Stop turning a blind eye to health system problems

Mombasa County health workers

Mombasa County health workers demonstrate along Nkrummah Road.

Photo credit: File | Nation Media Group

What you need to know:

  • Our health services have suffered blow after blow of gross mismanagement.
  • We have put up with this gross inefficiency and continually accepted it until we no longer recognise a functional public health system.
  • It is time to make a new year’s resolution to put a stop to the systematic dismantling of a public health system.


Dr Bhusa* was a work of art.

He showed up at work after 10 o’clock every morning reeking of alcohol, walked through the hospital wards in the name of doing a ward round, sat in his office for an hour to take a quick breakfast and sign whatever was placed in front of him by the hospital administrator and then walk across the road to the chang’aa den to ‘start’ his day.

This was 2003 in a small district hospital in Kenya. The hospital was small but very functional, having benefited from the ‘Nyayo’ era renovation, with a fully-fledged operating theatre, and a 67-bed capacity in-patient unit and a robust outpatient department. Dr Bhusa was the sole medical officer, also functioning as the medical superintendent.

The outpatient units functioned with great efficiency, with dedicated nurses, midwives, clinical officers and pharmacy technologists. The in-patient services were struggling without adequate support from the sole medical officer, resulting in very low bed occupancy rates. The theatre was grossly underutilised as many a times, when Dr Bhusa was called upon to do an emergency surgery, he was too drunk to be of use.

Tolerate incompetence

The story of Dr Bhusa was retold to us by the serving medical superintendent two years later when, as students on attachment at the hospital. We were expected to learn both clinical and health management skills and this was a classic example of how a failed management could greatly undermine clinical service delivery.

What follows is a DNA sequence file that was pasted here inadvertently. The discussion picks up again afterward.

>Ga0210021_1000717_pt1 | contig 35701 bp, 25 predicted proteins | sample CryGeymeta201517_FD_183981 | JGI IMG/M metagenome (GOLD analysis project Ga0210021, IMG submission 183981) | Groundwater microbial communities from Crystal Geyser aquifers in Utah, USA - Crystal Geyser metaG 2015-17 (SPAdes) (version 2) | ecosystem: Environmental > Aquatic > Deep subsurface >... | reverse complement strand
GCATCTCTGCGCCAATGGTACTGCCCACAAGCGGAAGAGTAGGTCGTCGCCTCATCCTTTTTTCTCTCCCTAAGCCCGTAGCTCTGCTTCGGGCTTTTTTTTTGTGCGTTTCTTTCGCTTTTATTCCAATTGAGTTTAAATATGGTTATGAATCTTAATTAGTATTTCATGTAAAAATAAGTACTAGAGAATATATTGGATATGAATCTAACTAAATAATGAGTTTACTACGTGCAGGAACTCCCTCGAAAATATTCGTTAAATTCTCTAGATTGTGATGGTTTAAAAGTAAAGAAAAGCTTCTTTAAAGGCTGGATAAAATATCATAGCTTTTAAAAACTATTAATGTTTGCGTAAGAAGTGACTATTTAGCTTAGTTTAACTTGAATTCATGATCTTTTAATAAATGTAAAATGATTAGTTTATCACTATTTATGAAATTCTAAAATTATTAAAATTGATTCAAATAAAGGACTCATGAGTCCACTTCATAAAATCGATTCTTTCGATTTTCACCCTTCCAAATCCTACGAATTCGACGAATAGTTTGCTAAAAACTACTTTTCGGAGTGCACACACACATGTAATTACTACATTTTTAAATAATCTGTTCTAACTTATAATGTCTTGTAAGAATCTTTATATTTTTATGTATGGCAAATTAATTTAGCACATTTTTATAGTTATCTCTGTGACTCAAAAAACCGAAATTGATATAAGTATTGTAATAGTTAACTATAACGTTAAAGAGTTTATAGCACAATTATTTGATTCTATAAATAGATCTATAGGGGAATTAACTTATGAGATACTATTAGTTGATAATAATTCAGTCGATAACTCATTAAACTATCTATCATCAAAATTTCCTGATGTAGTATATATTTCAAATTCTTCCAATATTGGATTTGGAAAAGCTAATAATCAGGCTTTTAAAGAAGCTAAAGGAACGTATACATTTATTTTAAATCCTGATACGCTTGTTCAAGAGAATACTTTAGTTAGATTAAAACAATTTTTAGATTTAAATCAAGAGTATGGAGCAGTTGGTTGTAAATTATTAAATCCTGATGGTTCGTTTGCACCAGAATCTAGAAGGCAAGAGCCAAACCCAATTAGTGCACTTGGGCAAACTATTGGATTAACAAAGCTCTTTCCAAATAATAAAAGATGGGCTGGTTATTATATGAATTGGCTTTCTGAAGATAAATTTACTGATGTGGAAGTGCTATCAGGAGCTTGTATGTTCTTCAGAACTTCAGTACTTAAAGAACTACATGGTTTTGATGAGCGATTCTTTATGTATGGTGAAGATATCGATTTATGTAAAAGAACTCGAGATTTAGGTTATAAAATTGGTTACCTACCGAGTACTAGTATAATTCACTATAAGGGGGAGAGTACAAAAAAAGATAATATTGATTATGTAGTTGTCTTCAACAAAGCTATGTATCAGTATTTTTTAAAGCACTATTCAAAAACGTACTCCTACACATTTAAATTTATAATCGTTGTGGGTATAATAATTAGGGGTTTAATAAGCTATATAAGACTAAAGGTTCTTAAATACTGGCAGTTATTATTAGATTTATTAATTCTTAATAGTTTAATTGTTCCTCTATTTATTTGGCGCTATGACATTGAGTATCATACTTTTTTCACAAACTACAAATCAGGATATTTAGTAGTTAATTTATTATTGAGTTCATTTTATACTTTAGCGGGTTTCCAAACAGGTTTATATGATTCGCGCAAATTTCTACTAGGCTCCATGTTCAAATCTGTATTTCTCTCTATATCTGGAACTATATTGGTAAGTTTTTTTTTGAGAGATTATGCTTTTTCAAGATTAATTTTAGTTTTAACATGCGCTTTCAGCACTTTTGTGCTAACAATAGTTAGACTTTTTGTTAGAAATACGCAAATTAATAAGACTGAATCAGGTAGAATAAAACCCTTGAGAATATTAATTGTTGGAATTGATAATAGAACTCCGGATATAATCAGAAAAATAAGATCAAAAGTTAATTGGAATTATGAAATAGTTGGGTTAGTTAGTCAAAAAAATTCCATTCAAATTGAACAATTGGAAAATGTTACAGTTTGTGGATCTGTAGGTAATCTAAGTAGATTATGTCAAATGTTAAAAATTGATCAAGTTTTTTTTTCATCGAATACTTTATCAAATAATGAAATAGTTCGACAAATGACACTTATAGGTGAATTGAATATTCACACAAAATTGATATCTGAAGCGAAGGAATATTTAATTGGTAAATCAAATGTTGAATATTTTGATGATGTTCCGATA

Dr Bhusa’s reign lasted two long years, abetted by the same community he served. Those seeking services knew they were getting the raw end of the stick but they chose to look away and ‘cover up’ for their own. Whenever complaints arose about Dr Bhusa’s alcoholism and failure to effectively deliver on his mandate, the elders would say Dr Bhusa was one of theirs and they could not expose his weaknesses to the world.

One afternoon, the village chief’s wife was in labour. She was brought to the hospital and the midwives noted that things were not going well and she needed an urgent caesarian section. Unfortunately, the ambulance was unavailable as it had transferred a patient with a spinal injury to the referral facility almost 200km away.

Dr Bhusa was literally dragged out of the chang’aa den to save the lives of the mother and baby. This did not end well and the mother and baby died. Months of tolerating the incompetence of one of their own had come back to bite. The price paid was too steep.

The following week, Dr Bhusa was diagnosed with alcoholism and admitted to a rehabilitation centre. Meanwhile, two new doctors were posted to replace him.

Looking at the state of health right now in Kenya, I am reminded of Dr Bhusa’s story. Our health services have suffered blow after blow of gross mismanagement from the top for the past seven years. As a people, we have put up with this gross inefficiency and continually accepted it until we no longer recognise a functional public health system.

We have everything we require to run an efficient health system but we have instead stood by and permitted gross looting of our health resources, with scandals robbing patients of billions of shillings. We have watched as gross wastage of resources continues to take centre stage.

Smear campaign

Today, in the middle of a pandemic, we have health workers on strike while our government goes about issuing threats and wastage of even more resources on smear campaigns against the health workers.

What is our breaking point? What else do we need to lose before we agree that our leadership needs to ship out? The striking health workers are telling us just how bad the situation is within the sector, but we have been indoctrinated into believing that strikes are about money, hence these workers are just being greedy.

Let us dismantle this propaganda right now. If the system worked right, there would not be any reason to protest. It takes an extremely callous government to permit outright corruption and theft of public health resources at such a delicate period.

Dear Kenyan, it is not “Feliz Navidad” this year; it is time to make a new year’s resolution to put a stop to the systematic dismantling of a public health system that 90 per cent of us fully depend on.

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